by Brenda Campbell, President & CEO, Make A Difference – Wisconsin

I’m not a person who relies on crystal balls and tea leaves. As the leader of a financial literacy organization, I’ve seen the problems that can occur from guesswork and odds.

However, with nearly a decade in financial literacy, I can safely say there are a few trends that stand out. Given the state of personal finance nationally – any number of reports (like this one or this one) veer toward doom and gloom – I’m always open to fresh, worthwhile solutions.

So, with schools back in session, allow me to indulge in some careful prognostication. Here are the two “big picture” ideas I see becoming reality this year in the realm of financial literacy.

Prediction One: A statewide appetite for financial education. It probably comes as no surprise that I’m all for sensible mandates on financial literacy courses in high schools. Not a political stance, I’ve seen how teenagers are better prepared for careers, college and adulthood when they’ve had a solid personal finance underpinning. Without a mandate for courses on budgeting, saving and credit in Wisconsin, we get slammed with poor “grades” for financial literacy. I feel these reports don’t provide the full story of the positive momentum happening across the state.

School districts have made personal finance a priority, implementing lessons in History courses or hiring on educators with an economics or business background. Businesses, particularly those in the banking industry with a vested interest in the future of finance, have stepped up their investments in workshops and volunteering. The state legislature took an encouraging step this month as they crafted a bill to include personal finance coursework at state universities and technical colleges. Every month, I’m enthused by input from students and alumni of our programs, who say lessons they learned on managing money have become part of their everyday behavior.

It would be my hope that this year gives the strongest evidence yet that teenagers with a strong foundation in financial literacy improve the health for our entire community.

Prediction Two: Silicon Valley complements the classroom. The changes from technology have been among the most sweeping in business and culture. Education, like healthcare or government, often lags behind in adoption of these changes. On the other end of the adoption spectrum, financial institutions are often at the forefront. I believe digital learning opportunities in financial literacy will become the norm this year.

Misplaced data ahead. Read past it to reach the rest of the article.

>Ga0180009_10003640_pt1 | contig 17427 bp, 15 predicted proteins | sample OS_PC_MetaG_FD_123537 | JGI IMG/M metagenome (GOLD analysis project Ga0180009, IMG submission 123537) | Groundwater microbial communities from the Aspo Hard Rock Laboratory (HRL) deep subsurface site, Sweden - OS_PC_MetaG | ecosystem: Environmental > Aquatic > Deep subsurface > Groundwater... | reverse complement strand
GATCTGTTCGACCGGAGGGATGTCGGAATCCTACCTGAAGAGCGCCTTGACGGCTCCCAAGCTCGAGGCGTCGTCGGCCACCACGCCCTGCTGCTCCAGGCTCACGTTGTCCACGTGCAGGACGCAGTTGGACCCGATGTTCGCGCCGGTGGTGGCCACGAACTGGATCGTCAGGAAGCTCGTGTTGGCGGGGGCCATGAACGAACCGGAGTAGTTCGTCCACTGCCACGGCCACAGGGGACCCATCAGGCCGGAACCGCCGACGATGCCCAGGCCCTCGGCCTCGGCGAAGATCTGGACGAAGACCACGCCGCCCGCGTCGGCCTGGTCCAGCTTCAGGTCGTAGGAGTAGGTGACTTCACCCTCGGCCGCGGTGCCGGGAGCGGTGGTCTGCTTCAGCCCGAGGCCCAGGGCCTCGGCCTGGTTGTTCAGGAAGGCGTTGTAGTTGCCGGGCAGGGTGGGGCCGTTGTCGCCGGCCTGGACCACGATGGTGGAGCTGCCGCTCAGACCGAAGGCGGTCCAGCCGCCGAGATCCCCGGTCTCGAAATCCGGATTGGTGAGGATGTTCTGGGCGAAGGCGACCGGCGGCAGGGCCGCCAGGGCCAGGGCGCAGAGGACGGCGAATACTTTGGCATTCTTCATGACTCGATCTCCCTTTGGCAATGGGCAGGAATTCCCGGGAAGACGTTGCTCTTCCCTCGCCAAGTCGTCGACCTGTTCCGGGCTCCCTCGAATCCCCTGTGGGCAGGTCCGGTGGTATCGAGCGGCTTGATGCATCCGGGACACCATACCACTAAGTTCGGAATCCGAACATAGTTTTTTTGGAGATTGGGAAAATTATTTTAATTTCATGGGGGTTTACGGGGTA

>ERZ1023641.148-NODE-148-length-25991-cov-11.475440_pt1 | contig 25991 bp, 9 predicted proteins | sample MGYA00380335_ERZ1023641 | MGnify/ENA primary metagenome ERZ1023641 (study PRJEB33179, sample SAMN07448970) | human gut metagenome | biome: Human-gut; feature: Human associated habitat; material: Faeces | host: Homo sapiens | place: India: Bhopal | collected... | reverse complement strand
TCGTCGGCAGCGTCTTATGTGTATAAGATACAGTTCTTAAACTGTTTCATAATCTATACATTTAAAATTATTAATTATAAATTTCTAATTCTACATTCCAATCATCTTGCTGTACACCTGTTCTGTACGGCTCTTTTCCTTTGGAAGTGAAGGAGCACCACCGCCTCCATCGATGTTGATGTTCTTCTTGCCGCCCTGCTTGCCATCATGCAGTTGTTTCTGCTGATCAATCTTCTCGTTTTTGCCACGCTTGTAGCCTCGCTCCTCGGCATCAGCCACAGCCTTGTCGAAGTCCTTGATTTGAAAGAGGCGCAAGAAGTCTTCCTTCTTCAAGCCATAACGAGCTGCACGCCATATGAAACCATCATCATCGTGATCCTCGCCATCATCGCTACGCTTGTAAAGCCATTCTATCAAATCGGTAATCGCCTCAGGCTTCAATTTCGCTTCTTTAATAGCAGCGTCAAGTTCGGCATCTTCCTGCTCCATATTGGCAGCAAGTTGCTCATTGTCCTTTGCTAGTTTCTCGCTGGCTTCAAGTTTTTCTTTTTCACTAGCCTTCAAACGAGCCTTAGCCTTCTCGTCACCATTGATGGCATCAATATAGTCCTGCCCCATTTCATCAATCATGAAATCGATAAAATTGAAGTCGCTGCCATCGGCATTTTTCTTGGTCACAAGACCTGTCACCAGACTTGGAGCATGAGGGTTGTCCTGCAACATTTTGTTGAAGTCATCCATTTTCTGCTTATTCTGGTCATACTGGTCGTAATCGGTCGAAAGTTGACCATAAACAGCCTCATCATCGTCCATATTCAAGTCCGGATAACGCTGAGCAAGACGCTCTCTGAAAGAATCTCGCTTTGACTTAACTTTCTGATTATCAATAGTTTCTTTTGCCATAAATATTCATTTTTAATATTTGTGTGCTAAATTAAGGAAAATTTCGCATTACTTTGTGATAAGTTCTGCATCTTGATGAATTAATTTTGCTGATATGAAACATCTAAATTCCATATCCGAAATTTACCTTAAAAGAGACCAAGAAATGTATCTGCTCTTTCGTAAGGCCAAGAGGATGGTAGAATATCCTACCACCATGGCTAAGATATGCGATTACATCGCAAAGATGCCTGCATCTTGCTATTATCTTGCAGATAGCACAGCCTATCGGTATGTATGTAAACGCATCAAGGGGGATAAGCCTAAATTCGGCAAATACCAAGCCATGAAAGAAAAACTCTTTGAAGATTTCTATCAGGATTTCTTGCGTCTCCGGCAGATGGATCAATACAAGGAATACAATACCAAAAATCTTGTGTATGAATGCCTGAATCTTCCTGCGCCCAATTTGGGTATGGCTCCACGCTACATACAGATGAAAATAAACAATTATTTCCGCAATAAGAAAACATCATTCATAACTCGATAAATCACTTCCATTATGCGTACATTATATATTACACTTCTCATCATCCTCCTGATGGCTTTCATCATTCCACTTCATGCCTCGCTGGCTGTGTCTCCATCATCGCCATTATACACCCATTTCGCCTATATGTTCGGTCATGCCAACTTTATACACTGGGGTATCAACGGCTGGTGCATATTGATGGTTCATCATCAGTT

There are cool, tech-first organizations in Chicago and elsewhere that have started to gain traction from their use of apps in the classroom. Our volunteers, many of them working as financial professionals, have had great resources to share with students like the budgeting app Mint. According to educators, there is science behind bringing on complementary tech. Tim Meyer, school support teacher at James Madison Academic Campus (JMAC), recently shared with a group of our volunteers that 50% of students at JMAC are “visual learners” and another 35% are “kinesthetic.” This creates an incredible opportunity for hands-on digital educational tools.

I have directed a special project at Make A Difference – Wisconsin to dig more deeply into the potential of enhancing mentor experiences with software modules. We’re in the early phases of testing a program that I’ll share more about later in the year. With the response so far from high school students, the results have been very encouraging.

Predicting the future is tricky business, in finance or in general. You don’t have to look farther than the Great Recession to see how quickly expectations can change course for everyone. Our teenage financial literacy students have spent their lives in the shadows of that Recession, and have come away with different expectations of careers, money and livelihood. As it relates to finances, let’s make sure we’re preparing them for what could lie ahead. Their future is now.

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